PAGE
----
const storage = new CloudinaryStorage({
    cloudinary: cloudinary,
    params: {
        folder: 'fastify-gallery',
        allowedFormats: [ 'jpg', 'png' ],
        transformation: [ { width: 800, height: 800, crop: 'limit' } ]
    }
});

// create multer image parser
const parser = multer({ storage });

// Rsegister plugins below:

//Decorate fastify with our parser
fastify.decorate('multer', { parser });

// create server
const start = async () => {
    try {
        await fastify.listen(Port);
    } catch (err) {
        fastify.log.error(err);
        process.exit(1);
    }
};
start();

In the code above we have configured Cloudinary and created a Cloudinary image storage for multer.

Multer is an express middleware for handling multipart/form-data; it would not process any form which is not multipart and it is primarily used for uploading files.

Also, by default, Fastify does not parse multipart form data; it requires an external plugin like fasitfy-multipart or multer to add multipart support.

In this article, we are using fastify-multer which is a port of express multer and multer storage cloudinary — used to configure our Multer storage to Cloudinary.

Finally, we decorate Fastify with our image parser; this exposes the parser across our application. We will talk more about using the parser when we build our routes.

  1. Create the status route and test the server:

In the src directory, create a routes directory and a status.js file inside.

Add the following code to the status.js:


const fp = require('fastify-plugin');
const status = async (server, opts) => {
    server.route({
        url: '/status',
        logLevel: 'warn',
        method: [ 'GET', 'HEAD' ],
        handler: async (request, reply) => {
            reply.send({ date: new Date(), status: 'server is working' });
        }
    });
};
module.exports = fp(status);

Our route above uses a custom log level warn. And the handler method in our route options object above specifies the function to handle this request.

Next, register out status route by adding the following codes below the // // Register plugins below in the index.js file:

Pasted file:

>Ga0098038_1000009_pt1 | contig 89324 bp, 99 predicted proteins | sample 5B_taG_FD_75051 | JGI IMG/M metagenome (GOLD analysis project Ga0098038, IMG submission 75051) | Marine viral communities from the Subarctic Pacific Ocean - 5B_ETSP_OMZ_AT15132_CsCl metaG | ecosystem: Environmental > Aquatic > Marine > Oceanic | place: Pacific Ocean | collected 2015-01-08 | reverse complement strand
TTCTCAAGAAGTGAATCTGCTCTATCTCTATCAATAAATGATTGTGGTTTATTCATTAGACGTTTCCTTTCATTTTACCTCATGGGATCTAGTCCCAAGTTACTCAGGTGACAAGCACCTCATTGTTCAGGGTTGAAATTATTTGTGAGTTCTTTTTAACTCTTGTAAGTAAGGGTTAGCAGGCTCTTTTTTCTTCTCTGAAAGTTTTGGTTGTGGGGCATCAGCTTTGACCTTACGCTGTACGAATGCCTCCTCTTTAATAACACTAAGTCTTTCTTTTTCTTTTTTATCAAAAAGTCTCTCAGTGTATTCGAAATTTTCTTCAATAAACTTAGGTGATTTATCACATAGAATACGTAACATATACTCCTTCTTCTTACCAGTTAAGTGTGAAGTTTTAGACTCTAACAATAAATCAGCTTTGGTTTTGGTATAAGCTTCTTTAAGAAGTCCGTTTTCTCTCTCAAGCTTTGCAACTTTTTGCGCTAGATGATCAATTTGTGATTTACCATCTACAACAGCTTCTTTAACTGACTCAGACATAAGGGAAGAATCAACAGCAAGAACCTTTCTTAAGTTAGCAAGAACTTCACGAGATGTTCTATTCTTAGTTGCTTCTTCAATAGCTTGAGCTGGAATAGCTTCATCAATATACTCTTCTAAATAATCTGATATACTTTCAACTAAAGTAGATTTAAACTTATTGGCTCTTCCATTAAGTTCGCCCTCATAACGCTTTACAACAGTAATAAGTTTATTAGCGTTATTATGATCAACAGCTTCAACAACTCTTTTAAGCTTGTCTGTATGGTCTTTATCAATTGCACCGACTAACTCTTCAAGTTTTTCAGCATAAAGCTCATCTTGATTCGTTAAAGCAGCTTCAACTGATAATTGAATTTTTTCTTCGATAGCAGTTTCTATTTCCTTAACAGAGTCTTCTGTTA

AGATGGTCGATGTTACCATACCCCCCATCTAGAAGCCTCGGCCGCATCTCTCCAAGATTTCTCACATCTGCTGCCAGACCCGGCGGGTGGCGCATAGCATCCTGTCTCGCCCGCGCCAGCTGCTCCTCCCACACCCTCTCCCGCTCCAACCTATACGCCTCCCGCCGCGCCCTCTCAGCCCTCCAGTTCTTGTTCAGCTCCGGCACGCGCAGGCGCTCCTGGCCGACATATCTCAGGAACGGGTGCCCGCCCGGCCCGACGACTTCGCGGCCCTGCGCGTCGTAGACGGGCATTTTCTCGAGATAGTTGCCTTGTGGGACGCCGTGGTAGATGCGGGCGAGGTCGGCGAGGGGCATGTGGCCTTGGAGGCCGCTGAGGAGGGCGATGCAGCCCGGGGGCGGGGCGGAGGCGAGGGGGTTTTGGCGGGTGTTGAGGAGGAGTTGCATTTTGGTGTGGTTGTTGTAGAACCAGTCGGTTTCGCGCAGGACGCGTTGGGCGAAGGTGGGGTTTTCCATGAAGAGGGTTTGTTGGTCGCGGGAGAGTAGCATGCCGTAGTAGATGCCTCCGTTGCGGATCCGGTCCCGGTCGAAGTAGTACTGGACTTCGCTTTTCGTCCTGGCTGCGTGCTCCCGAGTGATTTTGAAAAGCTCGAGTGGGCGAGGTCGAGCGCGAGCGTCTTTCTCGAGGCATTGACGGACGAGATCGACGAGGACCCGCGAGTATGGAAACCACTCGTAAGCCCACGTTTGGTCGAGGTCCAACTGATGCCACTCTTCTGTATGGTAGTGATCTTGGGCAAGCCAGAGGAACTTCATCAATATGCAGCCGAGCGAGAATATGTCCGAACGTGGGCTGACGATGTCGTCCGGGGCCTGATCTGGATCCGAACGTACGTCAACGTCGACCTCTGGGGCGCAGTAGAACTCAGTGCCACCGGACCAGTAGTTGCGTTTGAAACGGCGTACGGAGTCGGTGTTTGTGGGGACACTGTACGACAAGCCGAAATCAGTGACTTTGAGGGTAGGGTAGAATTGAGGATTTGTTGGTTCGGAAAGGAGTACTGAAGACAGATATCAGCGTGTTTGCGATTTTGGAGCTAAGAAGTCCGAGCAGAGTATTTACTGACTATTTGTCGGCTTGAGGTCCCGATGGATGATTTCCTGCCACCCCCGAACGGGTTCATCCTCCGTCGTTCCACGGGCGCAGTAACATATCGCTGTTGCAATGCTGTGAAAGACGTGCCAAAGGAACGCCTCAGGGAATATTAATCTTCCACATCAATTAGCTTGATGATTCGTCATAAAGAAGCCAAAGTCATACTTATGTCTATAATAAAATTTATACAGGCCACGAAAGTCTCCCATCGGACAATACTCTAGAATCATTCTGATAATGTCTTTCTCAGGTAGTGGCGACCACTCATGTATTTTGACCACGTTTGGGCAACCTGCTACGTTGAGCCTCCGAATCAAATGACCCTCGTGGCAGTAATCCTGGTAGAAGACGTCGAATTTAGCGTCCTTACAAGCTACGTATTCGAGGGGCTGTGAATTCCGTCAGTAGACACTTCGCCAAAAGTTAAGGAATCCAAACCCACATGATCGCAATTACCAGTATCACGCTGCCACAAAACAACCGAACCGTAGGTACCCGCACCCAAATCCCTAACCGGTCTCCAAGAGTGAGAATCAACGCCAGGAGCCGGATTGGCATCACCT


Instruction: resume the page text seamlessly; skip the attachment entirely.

// Register plugins below
fastify.register(require('./routes/status'));

Now we can test the server by running the codes below:


# Start server
npm start

#Test server
curl http://127.0.0.1:5000/status

# Server returns
{"date":"2021-04-24T21:25:28.860Z","status":"server is working"}

Our server is working so we will proceed to building our APIs in the next section.

Building our image gallery APIs

Create Models

In the src directory create a config directory with an index.js file and a models, directory. Inside the models directory, create a gallery.js file with the following codes:


const mongoose = require('mongoose');
const gallery = mongoose.Schema({
    filename: {
        type: String,
        required: true
    },
    originalname: {
        type: String,
        required: true
    },
    url: {
        type: String,
        required: true
    }
});
module.exports = mongoose.model('gallery', gallery);

Connecting to MongoDB using Mongoose

In the index.js file in the config directory add the following code:


const fp = require('fastify-plugin');
const mongoose = require('mongoose');
const Gallery = require('./models/gallery');
const models = { Gallery };

const ConnectDB = async (fastify, options) => {
    try {
        mongoose.connection.on('connected', () => {
            fastify.log.info({ actor: 'MongoDB' }, 'connected');
        });
        mongoose.connection.on('disconnected', () => {
            fastify.log.error({ actor: 'MongoDB' }, 'disconnected');
        });
        const db = await mongoose.connect(options.uri, {
            useNewUrlParser: true,
            useUnifiedTopology: true,
            useCreateIndex: true
        });
        
        // decorates fastify with our model